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Wednesday, April 8, 2015

Spark by John Twelve Hawks

Doubleday, 320 pages, $25.95

John Twelve Hawks is a pseudonym. There have been many guesses, including Stephen King and James Patterson, about his identity. Whoever he may be, and more power to him if he wants to remain anonymous, he writes an eminently readable story.

Although I enjoyed “The Traveler,” the first book Twelve Hawks wrote in his “Fourth Realm” trilogy, I never remembered to hunt down the other two books (“The Dark River” and “The Golden City”). I stumbled upon Twelve Hawks’s “Spark” serendipitously and remembered I enjoyed reading him. He has great pacing and the ability to create memorable characters.

Jacob Underwood (enforcer) is a much more fascinating character than his alter ego, Jacob Davis (computer programmer). That’s because Jacob Underwood is what was born after Jacob Davis had a permanently disabling motorcycle accident. His traumatized brain discarded vital elements of Jacob Davis’s personality.

Davis was one of the guys, had a dim-witted model girlfriend, and played the game. Underwood has synesthesia and aspects of Asperger’s. He often “sees” colors when he smells or hears. He cannot differentiate emotional states in other people. He has no emotional states himself. He doesn’t enjoy food, music, or the company of people. He cannot bear to be touched. He has to follow “rules” to remember to eat and maintain a modicum of personal hygiene. All of which makes him not only a very interesting character to read about but a great hired assassin for an unscrupulous international banking concern.

Underwood places everything at an equal level. A “human unit” is the same as a dustpan is the same as a tomato is the same as an umbrella. Killing a person has no relevance to his life except as a way of making money, something he is unable to do in any normal way. Only dogs, mysteriously, have an elevated status.

Underwood is assigned targets in Paris. He must kill the son-in-law of an Indian magnate because the son-in-law has amassed information on his father-in-law’s wrongdoing. The father-in-law is a customer in good standing of the secret and nefarious departments of the international bank, Underwood’s employer. Out of spite, the magnate indicates his daughter and her child must be killed, too.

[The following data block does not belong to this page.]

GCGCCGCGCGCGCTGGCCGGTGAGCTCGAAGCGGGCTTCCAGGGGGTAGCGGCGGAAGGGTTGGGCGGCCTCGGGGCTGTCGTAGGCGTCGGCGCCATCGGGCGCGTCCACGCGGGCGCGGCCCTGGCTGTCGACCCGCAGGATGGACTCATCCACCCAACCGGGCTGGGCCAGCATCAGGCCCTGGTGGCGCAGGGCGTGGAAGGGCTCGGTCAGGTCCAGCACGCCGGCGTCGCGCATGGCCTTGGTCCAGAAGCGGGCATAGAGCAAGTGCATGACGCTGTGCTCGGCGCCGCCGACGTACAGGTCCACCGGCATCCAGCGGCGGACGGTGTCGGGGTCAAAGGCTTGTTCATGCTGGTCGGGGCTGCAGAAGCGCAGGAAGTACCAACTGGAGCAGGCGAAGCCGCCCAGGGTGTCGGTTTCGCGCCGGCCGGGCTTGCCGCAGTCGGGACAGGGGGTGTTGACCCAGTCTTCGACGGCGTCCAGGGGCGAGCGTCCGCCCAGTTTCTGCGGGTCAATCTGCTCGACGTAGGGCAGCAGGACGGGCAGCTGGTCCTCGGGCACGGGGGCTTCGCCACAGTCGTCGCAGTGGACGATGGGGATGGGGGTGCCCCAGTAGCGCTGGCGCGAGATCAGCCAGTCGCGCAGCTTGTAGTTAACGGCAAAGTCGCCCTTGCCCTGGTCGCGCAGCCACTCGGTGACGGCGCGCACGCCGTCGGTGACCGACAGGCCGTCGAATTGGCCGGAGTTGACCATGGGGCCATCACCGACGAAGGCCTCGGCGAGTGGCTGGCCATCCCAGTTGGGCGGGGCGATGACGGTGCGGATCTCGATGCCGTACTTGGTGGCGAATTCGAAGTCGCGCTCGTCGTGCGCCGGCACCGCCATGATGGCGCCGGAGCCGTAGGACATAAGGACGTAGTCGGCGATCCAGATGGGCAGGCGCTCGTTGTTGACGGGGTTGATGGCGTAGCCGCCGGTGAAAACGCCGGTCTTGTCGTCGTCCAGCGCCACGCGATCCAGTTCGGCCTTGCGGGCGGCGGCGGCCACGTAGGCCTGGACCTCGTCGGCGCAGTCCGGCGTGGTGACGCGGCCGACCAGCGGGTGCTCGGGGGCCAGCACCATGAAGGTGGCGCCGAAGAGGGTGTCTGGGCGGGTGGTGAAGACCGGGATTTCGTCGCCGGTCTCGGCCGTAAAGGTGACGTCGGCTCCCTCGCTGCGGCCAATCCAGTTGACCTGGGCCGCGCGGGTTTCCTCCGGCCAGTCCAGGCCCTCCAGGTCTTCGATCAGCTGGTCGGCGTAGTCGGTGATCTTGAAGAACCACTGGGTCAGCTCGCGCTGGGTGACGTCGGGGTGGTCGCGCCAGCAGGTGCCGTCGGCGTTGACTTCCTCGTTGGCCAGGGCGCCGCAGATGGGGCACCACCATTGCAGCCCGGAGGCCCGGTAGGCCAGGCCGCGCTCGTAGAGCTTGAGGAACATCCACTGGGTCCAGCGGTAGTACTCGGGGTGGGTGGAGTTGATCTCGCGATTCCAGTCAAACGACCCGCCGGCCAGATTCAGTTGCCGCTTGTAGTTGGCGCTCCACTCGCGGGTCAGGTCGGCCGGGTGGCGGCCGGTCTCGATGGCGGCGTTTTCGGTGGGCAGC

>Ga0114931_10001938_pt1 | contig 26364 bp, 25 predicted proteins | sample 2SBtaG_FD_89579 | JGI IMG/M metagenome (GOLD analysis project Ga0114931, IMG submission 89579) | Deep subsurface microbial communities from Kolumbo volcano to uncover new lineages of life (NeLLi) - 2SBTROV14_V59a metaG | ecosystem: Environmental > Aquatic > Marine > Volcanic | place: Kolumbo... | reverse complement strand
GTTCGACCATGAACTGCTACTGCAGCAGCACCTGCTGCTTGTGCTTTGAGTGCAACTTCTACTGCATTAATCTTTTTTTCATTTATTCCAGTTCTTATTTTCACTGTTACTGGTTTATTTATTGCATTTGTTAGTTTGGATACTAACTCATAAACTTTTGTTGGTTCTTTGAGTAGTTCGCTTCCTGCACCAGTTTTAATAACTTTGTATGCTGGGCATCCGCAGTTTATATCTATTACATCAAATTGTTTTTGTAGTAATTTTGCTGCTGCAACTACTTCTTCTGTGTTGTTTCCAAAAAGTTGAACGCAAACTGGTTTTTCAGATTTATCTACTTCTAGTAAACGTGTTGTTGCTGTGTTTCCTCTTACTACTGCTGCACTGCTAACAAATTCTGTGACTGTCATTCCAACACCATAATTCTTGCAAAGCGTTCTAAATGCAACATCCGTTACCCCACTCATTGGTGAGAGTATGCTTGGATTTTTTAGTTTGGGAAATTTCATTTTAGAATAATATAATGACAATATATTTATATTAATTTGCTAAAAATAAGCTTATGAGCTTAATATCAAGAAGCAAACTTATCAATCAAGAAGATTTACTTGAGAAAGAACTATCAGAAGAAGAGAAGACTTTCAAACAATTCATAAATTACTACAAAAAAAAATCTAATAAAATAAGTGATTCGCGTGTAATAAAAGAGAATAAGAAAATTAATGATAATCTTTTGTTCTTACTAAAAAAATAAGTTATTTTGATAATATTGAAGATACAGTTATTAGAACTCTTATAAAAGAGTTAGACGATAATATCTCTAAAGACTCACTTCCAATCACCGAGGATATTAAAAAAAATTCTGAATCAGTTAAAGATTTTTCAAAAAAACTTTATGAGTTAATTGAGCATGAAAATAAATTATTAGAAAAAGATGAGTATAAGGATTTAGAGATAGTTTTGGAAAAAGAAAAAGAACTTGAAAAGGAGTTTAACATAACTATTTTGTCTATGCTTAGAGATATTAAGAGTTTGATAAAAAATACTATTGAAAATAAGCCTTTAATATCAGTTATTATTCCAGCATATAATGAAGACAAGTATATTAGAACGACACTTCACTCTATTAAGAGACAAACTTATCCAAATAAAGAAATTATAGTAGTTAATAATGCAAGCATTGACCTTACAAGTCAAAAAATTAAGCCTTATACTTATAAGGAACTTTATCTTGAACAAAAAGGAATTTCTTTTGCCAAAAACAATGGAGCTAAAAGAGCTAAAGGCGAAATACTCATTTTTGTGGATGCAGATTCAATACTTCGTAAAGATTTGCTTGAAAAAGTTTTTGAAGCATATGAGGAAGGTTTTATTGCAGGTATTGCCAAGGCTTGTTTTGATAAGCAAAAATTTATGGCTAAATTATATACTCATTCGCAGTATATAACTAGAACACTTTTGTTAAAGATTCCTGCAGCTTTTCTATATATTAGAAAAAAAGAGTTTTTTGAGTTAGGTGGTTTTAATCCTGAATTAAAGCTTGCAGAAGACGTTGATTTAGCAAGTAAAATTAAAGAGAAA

If everything and everyone is on the same level of value, then killing a child should be no more difficult than throwing out a banana peel. In Underwood’s world view, a human unit’s “spark” would be extinguished. Big deal.

This is where the story turns for Underwood, because he balks at killing the child. Is his brain slowly repairing itself, giving him more of a conscience, returning his morality? Is it an anomaly? What will this mean for carrying on with his livelihood?

Running behind the scenes but at an equal level of interest is Twelve Hawks’s take on technology in the not-too-distant future. Triggered by a 9-11-type of disaster (“The Day of Rage”), most governments have authorized comprehensive intrusion into the private lives of their citizens. Cameras are everywhere, personal data is mined, government ID is required. There’s an underground movement to hold the government and its citizens accountable for replacing human workers with robots and inviting Big Brother into the world (think WikiLeaks, Assange, Snowden).

Although other authors have used synesthesia and Asperger’s before, Underwood’s character’s quirkiness and charm combine with the disorders to make “Spark” a truly interesting read.

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